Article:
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CR&R Environmental begins using carbon-neutral renewable natural gas in fleet

Southern California Gas Co. (SoCalGas) and waste management company CR&R Environmental announced that renewable natural gas from CR&R’s anaerobic digestion facility in Perris, California is now being used to fuel CR&R’s waste-hauling trucks. The trucks are being fueled from special storage trailers while SoCalGas completes a 1.4-mile pipeline that will bring the carbon-neutral renewable natural gas into the SoCalGas distribution system.

This will be the first time that renewable natural gas supply will be directly interconnected with and piped into the SoCalGas system. SoCalGas’ connecting pipeline and the cleanup system to produce the renewable natural gas have been paid for by CR&R Environmental with grant support from the California Energy Commission, CalRecycle, and the South Coast Air Quality Management District (SCAQMD).

The pipeline is scheduled to be completed in early April and will extend from an existing SoCalGas pipeline to CR&R’s newly completed digestion facility. Once SoCalGas completes construction of its measurement, monitoring, and control equipment—slated for early June—renewable natural gas from the digestion facility will be piped into SoCalGas’ pipeline system for distribution to CR&R natural gas fueling sites and other natural gas fueling facilities. Up to 320 of CR&R’s recycling and waste collection vehicles operating in Southern California will use this zero-carbon fuel.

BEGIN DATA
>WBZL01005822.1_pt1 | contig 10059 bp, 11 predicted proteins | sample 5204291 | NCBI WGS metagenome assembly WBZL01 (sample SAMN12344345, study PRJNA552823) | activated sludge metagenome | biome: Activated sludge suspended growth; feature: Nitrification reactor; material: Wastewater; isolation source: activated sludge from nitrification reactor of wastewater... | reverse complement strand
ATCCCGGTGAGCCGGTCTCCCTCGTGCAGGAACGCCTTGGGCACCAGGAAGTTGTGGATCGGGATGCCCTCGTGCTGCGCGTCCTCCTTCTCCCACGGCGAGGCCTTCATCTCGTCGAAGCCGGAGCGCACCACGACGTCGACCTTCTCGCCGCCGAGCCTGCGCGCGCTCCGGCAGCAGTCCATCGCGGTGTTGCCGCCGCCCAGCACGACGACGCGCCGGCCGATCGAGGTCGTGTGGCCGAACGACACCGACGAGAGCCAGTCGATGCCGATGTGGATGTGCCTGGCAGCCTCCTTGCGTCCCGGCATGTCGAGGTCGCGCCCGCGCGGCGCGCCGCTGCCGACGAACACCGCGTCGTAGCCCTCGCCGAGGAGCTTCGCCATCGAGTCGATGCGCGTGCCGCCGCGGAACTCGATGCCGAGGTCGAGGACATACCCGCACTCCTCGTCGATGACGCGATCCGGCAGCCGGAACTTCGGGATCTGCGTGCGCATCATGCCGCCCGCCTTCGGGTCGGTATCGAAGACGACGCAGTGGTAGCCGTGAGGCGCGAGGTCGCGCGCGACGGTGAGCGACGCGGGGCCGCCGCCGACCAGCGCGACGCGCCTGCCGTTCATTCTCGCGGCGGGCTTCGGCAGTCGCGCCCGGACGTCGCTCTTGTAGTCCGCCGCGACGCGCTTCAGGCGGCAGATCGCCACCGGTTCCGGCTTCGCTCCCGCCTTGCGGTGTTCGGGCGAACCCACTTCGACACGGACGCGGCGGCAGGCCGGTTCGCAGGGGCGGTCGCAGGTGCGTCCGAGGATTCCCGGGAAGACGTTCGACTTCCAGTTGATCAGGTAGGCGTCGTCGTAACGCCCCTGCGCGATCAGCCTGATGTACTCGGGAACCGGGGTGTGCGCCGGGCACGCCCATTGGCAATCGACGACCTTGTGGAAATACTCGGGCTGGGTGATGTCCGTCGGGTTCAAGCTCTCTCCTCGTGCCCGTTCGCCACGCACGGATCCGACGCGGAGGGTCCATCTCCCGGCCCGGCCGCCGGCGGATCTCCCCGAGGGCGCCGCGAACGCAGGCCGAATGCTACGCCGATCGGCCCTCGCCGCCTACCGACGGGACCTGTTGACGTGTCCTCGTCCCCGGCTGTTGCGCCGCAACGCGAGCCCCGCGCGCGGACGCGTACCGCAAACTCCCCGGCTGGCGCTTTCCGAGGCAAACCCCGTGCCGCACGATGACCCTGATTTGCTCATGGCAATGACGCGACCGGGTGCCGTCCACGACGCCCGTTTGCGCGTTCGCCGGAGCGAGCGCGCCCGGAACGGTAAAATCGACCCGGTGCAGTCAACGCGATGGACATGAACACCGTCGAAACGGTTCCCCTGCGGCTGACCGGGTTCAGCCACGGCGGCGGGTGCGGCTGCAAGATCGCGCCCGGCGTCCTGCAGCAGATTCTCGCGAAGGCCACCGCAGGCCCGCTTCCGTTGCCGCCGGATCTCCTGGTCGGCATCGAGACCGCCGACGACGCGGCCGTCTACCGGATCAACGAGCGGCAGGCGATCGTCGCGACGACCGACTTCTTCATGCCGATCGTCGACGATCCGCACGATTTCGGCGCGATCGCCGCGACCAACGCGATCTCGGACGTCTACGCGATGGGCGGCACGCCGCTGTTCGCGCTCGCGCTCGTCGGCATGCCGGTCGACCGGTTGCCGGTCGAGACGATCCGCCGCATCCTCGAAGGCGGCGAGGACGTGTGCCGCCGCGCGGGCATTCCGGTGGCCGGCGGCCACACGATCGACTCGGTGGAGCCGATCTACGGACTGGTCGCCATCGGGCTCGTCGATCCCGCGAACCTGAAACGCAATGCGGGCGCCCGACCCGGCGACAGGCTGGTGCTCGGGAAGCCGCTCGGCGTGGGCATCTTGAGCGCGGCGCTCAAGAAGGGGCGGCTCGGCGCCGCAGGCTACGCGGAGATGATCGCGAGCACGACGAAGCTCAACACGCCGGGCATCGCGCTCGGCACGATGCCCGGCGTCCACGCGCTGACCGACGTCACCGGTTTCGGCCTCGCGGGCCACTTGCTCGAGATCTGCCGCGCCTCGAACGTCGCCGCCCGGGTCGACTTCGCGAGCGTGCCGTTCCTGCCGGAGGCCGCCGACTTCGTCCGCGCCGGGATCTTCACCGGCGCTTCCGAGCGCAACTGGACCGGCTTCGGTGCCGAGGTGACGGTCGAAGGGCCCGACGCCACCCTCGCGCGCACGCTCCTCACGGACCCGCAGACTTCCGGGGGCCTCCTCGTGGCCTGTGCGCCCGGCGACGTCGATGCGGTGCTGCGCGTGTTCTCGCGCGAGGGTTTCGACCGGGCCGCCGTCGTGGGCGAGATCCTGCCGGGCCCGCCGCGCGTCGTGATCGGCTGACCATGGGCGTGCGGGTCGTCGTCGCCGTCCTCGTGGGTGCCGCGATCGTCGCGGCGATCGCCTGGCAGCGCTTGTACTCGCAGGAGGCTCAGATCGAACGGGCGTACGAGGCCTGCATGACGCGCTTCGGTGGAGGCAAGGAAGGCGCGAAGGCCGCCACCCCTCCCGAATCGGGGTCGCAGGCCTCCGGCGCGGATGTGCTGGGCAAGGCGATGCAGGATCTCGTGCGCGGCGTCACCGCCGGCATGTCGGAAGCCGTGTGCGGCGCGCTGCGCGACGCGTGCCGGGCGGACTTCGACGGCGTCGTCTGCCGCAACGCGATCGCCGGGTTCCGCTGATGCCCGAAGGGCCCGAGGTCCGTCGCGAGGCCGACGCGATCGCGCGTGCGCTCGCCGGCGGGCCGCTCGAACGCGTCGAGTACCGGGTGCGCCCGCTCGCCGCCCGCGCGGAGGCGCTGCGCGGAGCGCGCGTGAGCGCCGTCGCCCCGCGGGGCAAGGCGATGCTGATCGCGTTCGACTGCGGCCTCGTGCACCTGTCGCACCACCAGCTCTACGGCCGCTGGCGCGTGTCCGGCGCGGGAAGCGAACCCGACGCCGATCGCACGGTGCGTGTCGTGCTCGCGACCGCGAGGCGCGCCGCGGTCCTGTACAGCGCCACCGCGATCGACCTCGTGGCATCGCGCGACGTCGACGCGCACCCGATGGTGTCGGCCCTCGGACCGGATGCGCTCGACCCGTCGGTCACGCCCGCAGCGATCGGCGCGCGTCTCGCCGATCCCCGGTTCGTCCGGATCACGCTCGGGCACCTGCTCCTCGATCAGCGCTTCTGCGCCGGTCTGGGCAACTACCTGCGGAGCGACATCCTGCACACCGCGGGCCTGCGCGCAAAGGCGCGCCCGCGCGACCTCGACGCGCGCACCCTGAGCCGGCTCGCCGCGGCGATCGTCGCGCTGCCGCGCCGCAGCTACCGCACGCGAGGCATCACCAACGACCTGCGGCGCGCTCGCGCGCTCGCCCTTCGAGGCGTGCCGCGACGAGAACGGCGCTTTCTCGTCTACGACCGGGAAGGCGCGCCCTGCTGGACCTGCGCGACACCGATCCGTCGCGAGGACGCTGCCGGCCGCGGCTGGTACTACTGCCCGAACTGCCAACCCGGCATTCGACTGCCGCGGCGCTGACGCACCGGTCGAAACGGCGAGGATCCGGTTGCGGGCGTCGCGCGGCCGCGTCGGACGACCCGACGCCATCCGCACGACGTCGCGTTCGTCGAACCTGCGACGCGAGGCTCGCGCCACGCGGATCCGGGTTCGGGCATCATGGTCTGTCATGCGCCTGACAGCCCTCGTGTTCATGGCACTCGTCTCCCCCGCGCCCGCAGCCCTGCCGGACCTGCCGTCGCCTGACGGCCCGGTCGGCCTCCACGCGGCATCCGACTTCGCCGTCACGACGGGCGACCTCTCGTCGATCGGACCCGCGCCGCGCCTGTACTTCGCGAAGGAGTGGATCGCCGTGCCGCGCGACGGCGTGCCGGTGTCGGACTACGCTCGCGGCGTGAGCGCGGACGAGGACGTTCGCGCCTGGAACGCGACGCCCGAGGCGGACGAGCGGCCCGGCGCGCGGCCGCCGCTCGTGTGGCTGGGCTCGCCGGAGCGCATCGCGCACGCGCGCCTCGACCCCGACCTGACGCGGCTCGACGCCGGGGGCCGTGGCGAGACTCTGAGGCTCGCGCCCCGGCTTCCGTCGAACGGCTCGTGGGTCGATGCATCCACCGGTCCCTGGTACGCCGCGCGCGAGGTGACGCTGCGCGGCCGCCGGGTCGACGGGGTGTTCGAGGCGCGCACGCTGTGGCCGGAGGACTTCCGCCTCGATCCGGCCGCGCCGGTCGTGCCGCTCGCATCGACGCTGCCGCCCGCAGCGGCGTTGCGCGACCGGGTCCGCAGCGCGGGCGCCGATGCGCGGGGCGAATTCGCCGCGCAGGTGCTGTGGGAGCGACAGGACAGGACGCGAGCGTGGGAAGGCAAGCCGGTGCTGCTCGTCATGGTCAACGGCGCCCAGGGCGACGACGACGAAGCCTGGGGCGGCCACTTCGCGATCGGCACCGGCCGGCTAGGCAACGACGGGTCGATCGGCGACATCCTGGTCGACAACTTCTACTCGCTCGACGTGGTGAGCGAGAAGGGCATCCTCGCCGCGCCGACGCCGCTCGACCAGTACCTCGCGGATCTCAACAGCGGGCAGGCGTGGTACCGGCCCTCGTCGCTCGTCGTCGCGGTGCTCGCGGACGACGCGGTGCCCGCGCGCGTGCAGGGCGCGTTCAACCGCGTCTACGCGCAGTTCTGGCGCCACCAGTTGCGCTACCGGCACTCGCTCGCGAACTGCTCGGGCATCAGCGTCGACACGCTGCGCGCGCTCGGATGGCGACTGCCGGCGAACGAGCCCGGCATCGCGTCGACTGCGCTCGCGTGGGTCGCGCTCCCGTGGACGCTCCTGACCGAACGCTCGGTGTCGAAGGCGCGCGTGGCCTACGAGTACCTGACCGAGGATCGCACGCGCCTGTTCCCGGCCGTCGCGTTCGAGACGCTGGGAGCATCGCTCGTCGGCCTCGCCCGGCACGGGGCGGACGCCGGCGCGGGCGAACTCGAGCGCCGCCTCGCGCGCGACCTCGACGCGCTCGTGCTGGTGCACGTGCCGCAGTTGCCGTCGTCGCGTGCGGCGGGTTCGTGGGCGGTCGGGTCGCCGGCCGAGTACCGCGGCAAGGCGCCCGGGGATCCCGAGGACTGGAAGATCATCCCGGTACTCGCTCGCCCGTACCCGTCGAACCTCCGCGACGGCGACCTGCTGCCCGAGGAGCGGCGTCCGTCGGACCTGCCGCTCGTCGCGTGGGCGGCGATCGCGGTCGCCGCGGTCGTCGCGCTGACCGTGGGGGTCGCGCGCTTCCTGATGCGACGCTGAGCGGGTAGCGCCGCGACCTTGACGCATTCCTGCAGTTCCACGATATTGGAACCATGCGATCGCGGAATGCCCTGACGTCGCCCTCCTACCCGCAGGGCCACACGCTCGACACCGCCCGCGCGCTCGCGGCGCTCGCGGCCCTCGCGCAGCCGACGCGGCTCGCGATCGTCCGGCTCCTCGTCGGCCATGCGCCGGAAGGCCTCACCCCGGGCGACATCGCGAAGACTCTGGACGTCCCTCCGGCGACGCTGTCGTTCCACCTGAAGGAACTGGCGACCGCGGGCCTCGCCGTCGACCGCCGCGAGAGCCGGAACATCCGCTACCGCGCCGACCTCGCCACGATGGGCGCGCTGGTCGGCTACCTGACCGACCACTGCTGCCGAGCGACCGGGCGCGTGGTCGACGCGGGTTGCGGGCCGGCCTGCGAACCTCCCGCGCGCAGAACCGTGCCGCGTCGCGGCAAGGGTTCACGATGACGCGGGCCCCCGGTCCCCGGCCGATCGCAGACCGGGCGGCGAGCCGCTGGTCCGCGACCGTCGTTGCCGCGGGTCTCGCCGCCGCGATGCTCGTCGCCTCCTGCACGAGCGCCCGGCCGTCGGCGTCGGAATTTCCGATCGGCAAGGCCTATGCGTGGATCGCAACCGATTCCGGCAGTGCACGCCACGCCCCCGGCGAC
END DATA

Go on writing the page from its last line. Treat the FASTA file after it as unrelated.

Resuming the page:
CR&R’s Perris anaerobic digester, supplied exclusively in California to CR&R by Eisenmann USA and Greenlane Biogas, uses source-separated organic waste collected in cities’ green collection carts to produce carbon-neutral renewable methane. This gas will then be further refined using pollution-free technology and distributed through SoCalGas’ pipeline infrastructure. Such renewable natural gas is interchangeable with conventional natural gas and can be used to fuel heavy-duty trucks, generate electricity, or fuel heating systems. CR&R’s Perris digestion facility is believed to be the largest in the world.

Studies show California can produce enough renewable natural gas from organic waste to replace 75% of diesel fuel used by vehicles in the state.


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